Interest rates directly affect the valuation of stocks by giving investors a safer investment alternative. If that safer alternative is also providing a better return rate, institutional investors will instinctively flock to those higher, safer, returns. To take this phenomenon into account, we discount the earnings by the interest rate. This means that if interest rates are 2% annually, we remove that 2% from the earnings percentage of the utility we are assessing. That 2% is free money we can get in another investment, so the utility needs to do better than that to take our investment.
Discounting earnings by the interest rate is effective because it’s a calculation done all the time by institutional and retail investors. Sometimes they will do a dividend discount model. This model discounts the dividends being returned by the utility. Institutional investors may also run a discounted cash flow model as well. Regardless of the model, the concept is the same. Dividends, earnings, and cash flow can all be manipulated by the company to reflect a good standing company, but ultimately, these all need to continue growing or the company’s management is ineffective.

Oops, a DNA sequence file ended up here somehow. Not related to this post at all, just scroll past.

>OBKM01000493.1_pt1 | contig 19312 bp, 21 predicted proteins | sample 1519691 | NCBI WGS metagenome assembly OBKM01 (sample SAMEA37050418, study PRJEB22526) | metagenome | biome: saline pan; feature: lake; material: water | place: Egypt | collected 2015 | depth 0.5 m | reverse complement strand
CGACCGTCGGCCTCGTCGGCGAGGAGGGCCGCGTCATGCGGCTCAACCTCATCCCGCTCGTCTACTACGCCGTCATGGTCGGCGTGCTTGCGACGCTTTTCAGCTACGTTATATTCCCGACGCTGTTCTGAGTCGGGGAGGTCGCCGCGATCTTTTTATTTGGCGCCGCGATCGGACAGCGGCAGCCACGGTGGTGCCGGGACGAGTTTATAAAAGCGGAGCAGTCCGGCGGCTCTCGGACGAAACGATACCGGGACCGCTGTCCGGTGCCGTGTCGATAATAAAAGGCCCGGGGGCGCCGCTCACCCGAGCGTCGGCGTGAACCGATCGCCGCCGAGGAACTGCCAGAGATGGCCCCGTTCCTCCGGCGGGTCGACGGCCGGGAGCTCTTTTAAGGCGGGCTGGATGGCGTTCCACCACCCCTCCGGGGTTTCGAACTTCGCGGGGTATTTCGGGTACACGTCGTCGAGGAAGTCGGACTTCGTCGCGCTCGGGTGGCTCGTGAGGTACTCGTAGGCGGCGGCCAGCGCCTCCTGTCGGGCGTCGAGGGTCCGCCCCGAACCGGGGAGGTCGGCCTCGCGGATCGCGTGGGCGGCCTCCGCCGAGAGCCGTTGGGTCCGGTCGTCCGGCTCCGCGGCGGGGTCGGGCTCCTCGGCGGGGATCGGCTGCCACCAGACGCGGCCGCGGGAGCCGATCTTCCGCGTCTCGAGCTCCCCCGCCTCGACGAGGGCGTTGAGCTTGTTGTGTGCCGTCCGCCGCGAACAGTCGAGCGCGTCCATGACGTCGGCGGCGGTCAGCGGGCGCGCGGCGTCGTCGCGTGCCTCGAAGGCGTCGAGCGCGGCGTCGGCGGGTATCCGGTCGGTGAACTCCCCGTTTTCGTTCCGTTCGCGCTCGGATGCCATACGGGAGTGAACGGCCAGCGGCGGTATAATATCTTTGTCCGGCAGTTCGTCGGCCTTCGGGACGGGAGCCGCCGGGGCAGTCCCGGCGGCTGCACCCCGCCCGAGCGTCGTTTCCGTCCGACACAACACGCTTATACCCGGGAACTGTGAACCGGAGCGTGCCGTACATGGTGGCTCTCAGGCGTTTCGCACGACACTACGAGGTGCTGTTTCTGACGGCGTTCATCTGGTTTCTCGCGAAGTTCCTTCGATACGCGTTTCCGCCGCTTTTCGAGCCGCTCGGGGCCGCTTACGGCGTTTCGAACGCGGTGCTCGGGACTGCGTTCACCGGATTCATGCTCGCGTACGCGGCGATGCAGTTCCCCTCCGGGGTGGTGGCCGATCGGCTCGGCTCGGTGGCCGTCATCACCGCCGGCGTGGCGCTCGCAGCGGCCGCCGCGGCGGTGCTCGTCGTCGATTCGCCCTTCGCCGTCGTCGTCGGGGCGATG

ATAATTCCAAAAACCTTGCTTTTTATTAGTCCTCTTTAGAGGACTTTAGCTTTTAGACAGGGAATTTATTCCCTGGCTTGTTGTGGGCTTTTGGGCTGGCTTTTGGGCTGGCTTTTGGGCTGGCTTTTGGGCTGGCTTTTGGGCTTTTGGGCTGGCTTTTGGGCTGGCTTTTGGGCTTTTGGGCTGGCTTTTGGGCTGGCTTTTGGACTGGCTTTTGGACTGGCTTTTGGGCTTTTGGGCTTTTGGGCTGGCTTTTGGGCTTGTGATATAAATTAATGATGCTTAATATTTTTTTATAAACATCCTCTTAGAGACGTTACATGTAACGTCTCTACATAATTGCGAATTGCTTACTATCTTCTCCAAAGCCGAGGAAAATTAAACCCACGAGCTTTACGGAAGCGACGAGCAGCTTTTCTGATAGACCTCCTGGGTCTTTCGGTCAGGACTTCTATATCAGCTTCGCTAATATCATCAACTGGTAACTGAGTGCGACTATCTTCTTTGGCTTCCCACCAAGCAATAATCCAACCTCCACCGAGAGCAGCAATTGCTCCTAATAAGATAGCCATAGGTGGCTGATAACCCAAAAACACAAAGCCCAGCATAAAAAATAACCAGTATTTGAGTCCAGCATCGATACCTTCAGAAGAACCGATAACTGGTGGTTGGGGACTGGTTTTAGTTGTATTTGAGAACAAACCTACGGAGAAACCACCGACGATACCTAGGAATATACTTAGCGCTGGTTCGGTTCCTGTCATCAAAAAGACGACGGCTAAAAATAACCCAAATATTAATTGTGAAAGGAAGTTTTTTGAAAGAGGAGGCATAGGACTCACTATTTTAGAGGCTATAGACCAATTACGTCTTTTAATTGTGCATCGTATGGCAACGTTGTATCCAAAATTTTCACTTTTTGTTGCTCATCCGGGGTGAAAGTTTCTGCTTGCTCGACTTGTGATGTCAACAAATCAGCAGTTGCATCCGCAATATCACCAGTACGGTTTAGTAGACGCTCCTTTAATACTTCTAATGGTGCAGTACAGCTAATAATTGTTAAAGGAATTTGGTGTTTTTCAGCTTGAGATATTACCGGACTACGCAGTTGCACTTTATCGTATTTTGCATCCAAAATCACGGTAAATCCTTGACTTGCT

Determining if a Utility is Undervalued
All this analysis converges to one question: is this utility a buy? Utilities are very interesting, because they don’t require a large risk factor for investors to jump on.
The graph above shows the average 2-year return (in blue) at a price point that is a percentage below intrinsic value. This graph is indifferent to a date. The green and red are 3-sigma distributions from the average. The larger the difference between red and green the more volatility at the point.